Now what if you want to have a single column fill up a whole row, with other rows containing several columns. To accomplish that you should use the colspan attribute with a number of columns you need to span (3 in our case) applied to the appropriate <td> tag. Like so:

 

<table border="1">
   <tr>
      <td colspan="3">Ninja Gear-one dark size fits all</td>
   </tr>	
   <tr>
      <td>comfortable shoes</td>
      <td>dark clothes</td>
      <td>blades and darts</td>
   </tr>	
</table>
			

 

 

Notice how the first row has only 1 <td>, while the second has 3?

Same idea works for rows. You will need to use the rowspan attribute with the number of rows you want to span applied to the <td> tag:

 

<table border="1">
   <tr>
      <td rowspan="2">Ninja Targets</td>
      <td>rival ninja clans</td>
   </tr>	
   <tr>
      <td>hostile samurai lords</td>
   </tr>
   <tr>
      <td>ninjas stay in the shadows</td>
      <td>not because they are afraid of the sun,
         but because the sun is afraid of ninjas</td>
   </tr>
</table>
						

 

 

Notice that after we span 2 rows in the the first <td> of the first <tr>, we only need 1 <td> in the next row, instead of the original 2. A bit confusing? I know. Don't worry about it. You won't need to do colspan and rowspan too often, so just keep thinking about it, but don't stress as you follow these lessons.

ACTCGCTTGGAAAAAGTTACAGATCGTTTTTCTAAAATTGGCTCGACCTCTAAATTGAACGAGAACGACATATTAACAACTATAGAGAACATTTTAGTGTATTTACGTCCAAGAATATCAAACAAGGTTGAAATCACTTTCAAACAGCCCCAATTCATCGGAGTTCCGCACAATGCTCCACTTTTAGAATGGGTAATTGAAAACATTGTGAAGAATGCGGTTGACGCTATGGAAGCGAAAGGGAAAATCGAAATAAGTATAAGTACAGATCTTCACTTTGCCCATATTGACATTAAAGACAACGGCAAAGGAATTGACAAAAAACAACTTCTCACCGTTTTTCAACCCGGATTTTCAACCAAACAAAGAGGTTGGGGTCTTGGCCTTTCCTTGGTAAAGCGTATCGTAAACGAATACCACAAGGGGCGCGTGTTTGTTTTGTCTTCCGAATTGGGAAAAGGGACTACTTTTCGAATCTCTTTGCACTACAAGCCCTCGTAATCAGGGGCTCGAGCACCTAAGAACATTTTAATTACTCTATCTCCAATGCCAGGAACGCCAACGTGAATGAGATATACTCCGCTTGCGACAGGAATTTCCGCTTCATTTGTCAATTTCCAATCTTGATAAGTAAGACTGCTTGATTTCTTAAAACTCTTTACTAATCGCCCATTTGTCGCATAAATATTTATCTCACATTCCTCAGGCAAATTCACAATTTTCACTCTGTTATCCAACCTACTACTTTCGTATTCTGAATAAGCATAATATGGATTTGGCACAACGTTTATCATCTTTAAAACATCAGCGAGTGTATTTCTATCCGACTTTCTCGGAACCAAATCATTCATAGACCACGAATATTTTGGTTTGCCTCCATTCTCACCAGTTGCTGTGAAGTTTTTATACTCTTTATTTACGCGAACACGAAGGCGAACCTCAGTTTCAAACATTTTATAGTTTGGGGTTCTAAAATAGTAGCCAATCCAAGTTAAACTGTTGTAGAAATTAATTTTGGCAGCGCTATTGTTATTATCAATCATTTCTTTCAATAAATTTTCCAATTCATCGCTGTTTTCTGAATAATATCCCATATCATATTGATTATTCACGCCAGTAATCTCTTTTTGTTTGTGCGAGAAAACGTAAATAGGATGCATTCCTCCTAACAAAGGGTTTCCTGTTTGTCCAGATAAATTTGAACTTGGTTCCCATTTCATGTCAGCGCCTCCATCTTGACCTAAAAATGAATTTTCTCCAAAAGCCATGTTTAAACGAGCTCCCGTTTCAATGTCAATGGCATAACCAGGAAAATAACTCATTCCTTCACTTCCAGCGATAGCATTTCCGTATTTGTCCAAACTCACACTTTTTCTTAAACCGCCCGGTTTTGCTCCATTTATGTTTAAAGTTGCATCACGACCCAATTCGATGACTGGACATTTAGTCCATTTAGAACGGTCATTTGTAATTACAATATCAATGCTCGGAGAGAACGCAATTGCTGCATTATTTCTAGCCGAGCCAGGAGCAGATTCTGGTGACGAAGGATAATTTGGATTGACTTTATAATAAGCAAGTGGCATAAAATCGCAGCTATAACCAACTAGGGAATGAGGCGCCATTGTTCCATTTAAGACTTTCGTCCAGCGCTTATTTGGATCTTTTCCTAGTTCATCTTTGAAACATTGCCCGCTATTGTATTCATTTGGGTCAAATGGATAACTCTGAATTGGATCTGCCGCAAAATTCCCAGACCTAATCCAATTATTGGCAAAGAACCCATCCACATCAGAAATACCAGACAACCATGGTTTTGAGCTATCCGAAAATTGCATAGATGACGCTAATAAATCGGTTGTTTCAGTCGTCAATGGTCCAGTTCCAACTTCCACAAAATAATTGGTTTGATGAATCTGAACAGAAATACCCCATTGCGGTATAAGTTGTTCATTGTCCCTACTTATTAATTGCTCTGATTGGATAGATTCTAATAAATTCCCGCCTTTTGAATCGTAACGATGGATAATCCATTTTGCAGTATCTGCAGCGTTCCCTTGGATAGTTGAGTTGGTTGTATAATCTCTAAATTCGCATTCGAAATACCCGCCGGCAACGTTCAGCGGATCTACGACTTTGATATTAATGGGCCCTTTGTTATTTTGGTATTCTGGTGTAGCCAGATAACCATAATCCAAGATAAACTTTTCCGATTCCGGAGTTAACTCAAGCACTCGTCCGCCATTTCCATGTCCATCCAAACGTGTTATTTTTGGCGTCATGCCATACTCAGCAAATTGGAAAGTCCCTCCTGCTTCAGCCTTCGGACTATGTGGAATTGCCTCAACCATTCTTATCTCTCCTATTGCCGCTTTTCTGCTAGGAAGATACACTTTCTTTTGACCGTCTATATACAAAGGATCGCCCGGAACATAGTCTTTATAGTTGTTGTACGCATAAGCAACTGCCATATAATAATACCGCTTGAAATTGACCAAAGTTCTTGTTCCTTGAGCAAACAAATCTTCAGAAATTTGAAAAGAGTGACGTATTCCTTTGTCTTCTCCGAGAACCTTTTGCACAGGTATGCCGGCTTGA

I removed the <table> element out of context up till now on purpose. It's a bulky structure and I didn't want to distract you with other elements which are not a part of tables. But to reward your patience, here's how a table fits into a page and how other comon elements fit into a table:

 

<html>
   <head>
      <title>
         Caught In a Cage
      </title>		
   </head>	
	
   <body>
      <h1>Ninja History</h1>
      <img src="some_image.jpg" alt="this is a ninja image">
      <p>
         As a martial organization, ninja would have had many rules, and
         keeping secret the ninja's clan and the daimyo who gave them 
         their orders would have been one of the most important ones.
      </p>				

      <table border="1">
         <tr>
            <td rowspan="2"><h1>Ninja Targets</h1></td>
            <td><h2>rival ninja clans</h2></td>